US cattle traceability system lags behind other competitors
In the matter of traceability, the US cattle industry is far behind other international competitors and that could represent a disadvantage for beef exporters.
Australia launched its National Livestock Identification System in 1999 and that innovation helped the country to establish a bigger market share in the EU and Asia. In the last 10 years, Uruguay and New Zealand developed similar systems for their industry.
Now, the US seems ready to set its own national traceability system by launching Cattle Trace, a public-private partnership developed in Kansas, informs Drovers magazine.
"We have the opportunity to develop a cattle disease traceability system on our terms. The capabilities of Cattle Trace will enable us to do the right thing for animal health and biosecurity, and for the entire U.S. beef cattle industry," says Brandon Depenbusch, vice president of cattle operations for Innovative Livestock Services (ILS), a cattle feeding group who covers Kansas and Nebraska.
Ultra-high frequency technologies will be utilized in Cattle Trace to collect the minimal data necessary, including an individual animal identification number, a GPS location, and date and time, in order to track animals in the event of a disease outbreak.
At least ten feedlots plan to participate in the pilot project along with ILS. The project will also include participation from livestock markets, cow-calf ranches and beef processors who will have tag readers to monitor cattle movement. Beginning in fall 2018, movement data will be collected and the project plans to continue for approximately two years.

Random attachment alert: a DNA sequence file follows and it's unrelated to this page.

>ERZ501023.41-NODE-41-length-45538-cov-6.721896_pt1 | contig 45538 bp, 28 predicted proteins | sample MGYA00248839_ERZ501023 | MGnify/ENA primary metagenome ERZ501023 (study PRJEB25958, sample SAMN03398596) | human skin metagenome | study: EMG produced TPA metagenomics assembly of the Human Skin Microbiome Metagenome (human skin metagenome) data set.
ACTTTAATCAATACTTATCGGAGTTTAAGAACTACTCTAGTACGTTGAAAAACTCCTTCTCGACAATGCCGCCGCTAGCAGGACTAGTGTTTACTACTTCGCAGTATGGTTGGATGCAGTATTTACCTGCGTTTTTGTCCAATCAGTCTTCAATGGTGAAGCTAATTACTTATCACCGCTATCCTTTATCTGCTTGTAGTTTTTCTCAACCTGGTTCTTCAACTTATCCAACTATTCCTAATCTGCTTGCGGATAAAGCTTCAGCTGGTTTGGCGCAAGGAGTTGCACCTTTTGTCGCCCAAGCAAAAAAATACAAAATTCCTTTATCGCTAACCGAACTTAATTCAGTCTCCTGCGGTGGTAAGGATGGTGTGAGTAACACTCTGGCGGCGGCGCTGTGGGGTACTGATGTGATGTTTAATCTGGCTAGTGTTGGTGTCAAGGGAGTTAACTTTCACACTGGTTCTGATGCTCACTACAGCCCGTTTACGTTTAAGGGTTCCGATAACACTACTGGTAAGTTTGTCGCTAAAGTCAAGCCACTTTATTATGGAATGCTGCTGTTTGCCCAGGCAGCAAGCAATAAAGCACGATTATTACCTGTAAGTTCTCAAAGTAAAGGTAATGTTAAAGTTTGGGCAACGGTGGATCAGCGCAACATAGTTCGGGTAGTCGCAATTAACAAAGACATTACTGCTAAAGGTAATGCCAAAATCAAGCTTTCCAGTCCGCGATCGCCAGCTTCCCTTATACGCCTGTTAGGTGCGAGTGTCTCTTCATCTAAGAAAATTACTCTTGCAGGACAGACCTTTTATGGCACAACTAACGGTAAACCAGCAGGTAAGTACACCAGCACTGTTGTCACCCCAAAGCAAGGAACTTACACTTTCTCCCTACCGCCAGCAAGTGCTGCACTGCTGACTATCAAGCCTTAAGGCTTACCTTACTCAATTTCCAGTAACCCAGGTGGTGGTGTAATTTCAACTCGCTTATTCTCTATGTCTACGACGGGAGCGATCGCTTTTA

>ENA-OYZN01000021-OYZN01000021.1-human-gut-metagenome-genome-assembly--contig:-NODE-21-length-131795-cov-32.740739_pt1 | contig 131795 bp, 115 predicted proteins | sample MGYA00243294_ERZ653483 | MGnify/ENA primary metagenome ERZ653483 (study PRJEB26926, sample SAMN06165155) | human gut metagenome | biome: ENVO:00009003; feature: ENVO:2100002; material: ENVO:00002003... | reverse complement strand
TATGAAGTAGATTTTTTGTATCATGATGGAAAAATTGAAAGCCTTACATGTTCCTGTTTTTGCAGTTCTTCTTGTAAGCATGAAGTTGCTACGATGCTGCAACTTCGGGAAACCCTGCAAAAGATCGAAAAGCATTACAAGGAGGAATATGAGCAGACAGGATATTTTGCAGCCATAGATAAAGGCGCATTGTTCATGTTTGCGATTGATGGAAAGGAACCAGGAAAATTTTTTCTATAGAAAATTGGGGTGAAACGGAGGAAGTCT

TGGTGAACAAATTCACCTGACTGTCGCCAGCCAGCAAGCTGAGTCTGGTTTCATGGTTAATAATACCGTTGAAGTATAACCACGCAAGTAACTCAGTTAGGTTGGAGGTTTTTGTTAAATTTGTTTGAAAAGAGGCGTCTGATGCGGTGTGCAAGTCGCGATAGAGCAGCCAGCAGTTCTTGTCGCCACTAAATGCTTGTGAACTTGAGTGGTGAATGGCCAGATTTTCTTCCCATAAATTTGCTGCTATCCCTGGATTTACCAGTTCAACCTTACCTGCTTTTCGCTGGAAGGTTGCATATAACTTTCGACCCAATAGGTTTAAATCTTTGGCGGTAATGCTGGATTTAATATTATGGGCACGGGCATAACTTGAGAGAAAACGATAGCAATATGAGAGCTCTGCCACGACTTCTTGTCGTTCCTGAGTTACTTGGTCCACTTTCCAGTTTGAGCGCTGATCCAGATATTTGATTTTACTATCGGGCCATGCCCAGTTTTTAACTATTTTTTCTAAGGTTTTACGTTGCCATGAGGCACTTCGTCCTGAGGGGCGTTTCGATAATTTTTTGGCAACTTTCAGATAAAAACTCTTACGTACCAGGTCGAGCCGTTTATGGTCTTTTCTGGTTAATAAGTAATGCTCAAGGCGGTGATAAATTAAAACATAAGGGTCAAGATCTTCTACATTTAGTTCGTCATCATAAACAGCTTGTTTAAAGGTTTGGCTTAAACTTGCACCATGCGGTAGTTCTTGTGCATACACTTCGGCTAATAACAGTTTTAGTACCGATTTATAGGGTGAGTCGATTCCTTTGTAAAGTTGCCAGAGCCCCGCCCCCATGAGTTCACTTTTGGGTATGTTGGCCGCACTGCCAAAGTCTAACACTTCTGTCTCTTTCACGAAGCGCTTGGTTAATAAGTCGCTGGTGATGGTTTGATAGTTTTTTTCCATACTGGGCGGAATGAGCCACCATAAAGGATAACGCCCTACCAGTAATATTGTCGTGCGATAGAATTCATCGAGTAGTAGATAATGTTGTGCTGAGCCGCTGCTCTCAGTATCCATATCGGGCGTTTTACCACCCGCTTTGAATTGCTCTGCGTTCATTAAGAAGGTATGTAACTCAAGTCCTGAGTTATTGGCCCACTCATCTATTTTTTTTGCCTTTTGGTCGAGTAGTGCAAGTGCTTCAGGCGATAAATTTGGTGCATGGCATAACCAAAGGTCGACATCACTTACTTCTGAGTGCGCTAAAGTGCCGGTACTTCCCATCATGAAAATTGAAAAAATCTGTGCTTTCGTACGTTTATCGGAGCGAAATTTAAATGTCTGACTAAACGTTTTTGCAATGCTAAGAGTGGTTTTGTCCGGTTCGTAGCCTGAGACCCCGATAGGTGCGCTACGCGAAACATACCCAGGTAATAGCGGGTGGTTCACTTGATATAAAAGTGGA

"We know for a traceability system to be effective, it needs to be simple, fast, and affordable to make its adoption within the industry as seamless as possible. We are working to build a system to test today and one that will serve the U.S. beef cattle industry in the future.", says Brad White, director of the Beef Cattle Institute at Kansas State University.
CattleTrace is a collaborative partnership between Kansas State University, the Kansas Livestock Association (KLA), the Kansas Department of Agriculture (KDA), USDA and individual producers. Funding is coming both from the public and private sector.
According to a recent study conducted by World Perspectives, 57% of producers support animal identification at the ranch of origin. The study also revealed 62% of producers support the idea that information generated by an animal identification and traceability system should be made available to government entities in the event of a disease outbreak.
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